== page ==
UK PPE production & ventilator drive JCB, Dyson, Barbour, SME's etc.

An 'iron lung' ventilator works in the opposite way to a conventional ventilator, instead of blowing gases into the lungs, they apply a negative pressure to the chest causing air to be drawn into the lungs. Their advantage is that the patient doesn't need to be intubated and therefore sedated. that said the words, big, clunky and restrictive could also be used, there's a reason they were superceded many years ago by positive pressure ventilators.

Hands up though, I've never seen one in use, your question prompted a bit of reading. There seems to be an opinion that there value would lie with the treatment of chronic respiratory failure, there's a 2002 study here


From what I can tell, the people who are dying in ITU with Covid-19 are doing so quite rapidly.
Thank you. Hopefully we seem to be moving into a situation where the necessary capacity is being provided by more current technology.

The line of thought began when it seemed more a case of "we need stuff now!". The Both type seems to have been made of plywood in prototype and pressed metal in production neither of which would be adding to the bottlenecks that seem to apply to the positive pressure solutions.
 
Thanks.

It seems that GTech deliberately went for a "quick and dirty" simple version. Its not clear whether that was allowed for or not in the spec.
Well, according to that report, GTech knew that their “quick and dirty” solution didn’t meet the spec but pressed on regardless. A cynic might suggest that they had hoped to overcome the technical shortcomings through political pressure, however, that is not something I would comment on.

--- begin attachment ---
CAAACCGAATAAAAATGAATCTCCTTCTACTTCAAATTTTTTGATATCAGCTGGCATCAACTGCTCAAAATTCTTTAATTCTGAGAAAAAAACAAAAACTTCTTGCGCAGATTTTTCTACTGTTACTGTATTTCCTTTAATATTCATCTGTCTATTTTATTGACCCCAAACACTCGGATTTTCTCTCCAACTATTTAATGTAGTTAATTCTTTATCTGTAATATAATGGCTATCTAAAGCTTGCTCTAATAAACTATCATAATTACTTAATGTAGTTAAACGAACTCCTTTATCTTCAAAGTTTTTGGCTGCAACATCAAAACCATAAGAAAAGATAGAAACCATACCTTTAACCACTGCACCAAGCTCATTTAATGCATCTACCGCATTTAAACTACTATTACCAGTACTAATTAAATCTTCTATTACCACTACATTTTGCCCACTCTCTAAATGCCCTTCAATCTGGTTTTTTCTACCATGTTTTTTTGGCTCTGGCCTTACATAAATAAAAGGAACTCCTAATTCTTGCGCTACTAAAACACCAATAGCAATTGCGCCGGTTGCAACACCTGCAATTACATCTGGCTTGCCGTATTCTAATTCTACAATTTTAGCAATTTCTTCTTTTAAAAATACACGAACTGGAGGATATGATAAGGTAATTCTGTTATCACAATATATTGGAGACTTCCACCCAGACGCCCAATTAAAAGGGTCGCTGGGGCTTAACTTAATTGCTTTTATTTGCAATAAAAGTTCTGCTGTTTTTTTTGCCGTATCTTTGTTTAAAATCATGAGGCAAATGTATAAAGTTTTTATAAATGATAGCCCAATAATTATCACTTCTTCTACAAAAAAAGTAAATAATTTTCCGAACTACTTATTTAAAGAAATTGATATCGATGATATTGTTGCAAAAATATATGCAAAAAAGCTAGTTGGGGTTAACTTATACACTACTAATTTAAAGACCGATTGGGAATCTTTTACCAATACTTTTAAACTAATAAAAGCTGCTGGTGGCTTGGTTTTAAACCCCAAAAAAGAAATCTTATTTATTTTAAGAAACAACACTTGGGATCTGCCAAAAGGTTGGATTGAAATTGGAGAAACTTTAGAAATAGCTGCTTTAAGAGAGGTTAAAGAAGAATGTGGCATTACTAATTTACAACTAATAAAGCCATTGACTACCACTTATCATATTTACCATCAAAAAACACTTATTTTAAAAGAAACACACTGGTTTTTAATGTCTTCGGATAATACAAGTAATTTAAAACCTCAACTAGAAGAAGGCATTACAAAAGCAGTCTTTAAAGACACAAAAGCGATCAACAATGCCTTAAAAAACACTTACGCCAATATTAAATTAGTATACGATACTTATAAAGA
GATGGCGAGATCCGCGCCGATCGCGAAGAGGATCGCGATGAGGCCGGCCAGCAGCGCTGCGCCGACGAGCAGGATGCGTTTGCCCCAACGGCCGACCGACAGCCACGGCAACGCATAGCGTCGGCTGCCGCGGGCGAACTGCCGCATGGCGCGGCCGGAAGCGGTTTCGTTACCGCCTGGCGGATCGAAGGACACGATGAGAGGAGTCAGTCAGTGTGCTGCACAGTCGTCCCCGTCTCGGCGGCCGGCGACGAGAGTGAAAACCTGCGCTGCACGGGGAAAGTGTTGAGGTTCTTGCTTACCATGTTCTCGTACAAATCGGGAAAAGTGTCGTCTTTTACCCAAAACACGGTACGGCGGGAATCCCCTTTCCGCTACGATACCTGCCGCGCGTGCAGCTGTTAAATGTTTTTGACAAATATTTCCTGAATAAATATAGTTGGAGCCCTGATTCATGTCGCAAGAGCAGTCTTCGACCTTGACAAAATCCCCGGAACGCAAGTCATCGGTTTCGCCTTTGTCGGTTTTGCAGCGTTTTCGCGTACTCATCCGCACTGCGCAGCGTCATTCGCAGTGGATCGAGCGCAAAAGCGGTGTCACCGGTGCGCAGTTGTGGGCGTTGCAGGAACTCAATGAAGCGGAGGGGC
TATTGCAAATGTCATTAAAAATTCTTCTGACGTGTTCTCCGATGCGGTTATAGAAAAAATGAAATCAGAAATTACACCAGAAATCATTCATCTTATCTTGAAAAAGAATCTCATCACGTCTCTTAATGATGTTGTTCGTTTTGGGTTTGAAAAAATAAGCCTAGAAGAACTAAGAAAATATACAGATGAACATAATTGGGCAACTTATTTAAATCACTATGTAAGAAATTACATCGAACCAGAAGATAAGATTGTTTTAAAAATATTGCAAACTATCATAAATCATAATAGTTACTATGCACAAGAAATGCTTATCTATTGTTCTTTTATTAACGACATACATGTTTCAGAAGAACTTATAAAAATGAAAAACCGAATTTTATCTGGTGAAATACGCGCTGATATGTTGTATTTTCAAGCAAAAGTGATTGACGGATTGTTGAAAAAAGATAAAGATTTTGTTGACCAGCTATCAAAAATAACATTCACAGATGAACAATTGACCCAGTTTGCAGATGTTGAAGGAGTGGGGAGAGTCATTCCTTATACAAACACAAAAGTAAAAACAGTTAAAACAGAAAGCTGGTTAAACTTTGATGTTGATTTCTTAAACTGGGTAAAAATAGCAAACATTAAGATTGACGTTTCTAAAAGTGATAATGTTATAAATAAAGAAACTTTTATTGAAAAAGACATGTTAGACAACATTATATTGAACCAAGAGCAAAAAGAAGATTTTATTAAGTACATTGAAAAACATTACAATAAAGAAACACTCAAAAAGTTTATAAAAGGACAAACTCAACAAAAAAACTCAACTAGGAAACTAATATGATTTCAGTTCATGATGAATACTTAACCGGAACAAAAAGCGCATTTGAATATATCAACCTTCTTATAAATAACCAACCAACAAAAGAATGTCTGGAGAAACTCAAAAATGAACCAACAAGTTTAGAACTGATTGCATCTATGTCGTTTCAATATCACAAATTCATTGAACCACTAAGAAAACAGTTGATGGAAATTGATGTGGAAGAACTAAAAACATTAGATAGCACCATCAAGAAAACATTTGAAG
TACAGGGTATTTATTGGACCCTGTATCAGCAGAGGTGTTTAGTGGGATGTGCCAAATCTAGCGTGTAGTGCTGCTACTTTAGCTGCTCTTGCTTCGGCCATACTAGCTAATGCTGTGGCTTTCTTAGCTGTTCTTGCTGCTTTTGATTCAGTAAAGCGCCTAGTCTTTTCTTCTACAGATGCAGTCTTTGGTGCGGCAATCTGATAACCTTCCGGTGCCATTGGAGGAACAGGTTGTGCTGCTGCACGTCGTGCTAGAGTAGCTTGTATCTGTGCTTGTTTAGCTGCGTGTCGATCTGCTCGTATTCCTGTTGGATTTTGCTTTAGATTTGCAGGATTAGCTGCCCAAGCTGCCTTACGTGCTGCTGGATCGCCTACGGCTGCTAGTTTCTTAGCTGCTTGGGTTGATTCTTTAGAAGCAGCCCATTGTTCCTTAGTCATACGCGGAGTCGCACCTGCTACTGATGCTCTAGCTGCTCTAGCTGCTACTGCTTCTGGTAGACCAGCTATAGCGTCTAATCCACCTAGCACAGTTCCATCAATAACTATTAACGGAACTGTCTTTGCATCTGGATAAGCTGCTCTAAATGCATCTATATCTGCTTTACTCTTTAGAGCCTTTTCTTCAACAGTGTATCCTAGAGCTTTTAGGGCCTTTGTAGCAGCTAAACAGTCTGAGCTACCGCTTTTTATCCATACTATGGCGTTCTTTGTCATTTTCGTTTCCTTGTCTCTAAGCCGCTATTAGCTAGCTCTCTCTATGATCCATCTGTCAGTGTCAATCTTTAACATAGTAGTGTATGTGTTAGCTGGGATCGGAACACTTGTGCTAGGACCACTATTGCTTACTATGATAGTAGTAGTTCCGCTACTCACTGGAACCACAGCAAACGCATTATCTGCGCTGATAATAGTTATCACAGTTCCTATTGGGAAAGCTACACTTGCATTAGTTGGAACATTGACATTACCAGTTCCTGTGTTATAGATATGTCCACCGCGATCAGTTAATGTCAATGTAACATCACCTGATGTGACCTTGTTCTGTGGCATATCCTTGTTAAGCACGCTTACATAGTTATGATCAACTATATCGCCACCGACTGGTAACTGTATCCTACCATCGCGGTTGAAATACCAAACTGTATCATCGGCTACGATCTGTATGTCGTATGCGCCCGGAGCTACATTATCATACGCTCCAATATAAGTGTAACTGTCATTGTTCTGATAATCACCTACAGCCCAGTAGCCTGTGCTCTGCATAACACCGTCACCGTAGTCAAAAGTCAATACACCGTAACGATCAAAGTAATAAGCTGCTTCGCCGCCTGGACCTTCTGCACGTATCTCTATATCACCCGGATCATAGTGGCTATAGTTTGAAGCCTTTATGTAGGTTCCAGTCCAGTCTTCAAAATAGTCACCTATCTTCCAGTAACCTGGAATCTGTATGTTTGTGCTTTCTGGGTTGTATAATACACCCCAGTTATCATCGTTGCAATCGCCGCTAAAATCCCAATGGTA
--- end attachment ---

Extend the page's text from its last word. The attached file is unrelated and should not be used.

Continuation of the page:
Thank you. Hopefully we seem to be moving into a situation where the necessary capacity is being provided by more current technology.

The line of thought began when it seemed more a case of "we need stuff now!". The Both type seems to have been made of plywood in prototype and pressed metal in production neither of which would be adding to the bottlenecks that seem to apply to the positive pressure solutions.
There's at least several issues to consider:

  • The ventilator should not put additional work load on the ICU staff. The shortages of staff are going to be at least as serious as the shortages of equipment, and a lot harder to increase the supply of.
  • It needs to be known to work right away. Most new designs of anything require time to work out bugs and improve the design. There isn't time for that now, whatever it is needs to work right away.
  • It should if possible be a design that is familiar to the existing staff. By "familiar" I don't necessarily mean identical in all respects, but the general way that it works should be similar enough that the staff can be brought up to speed with it quickly.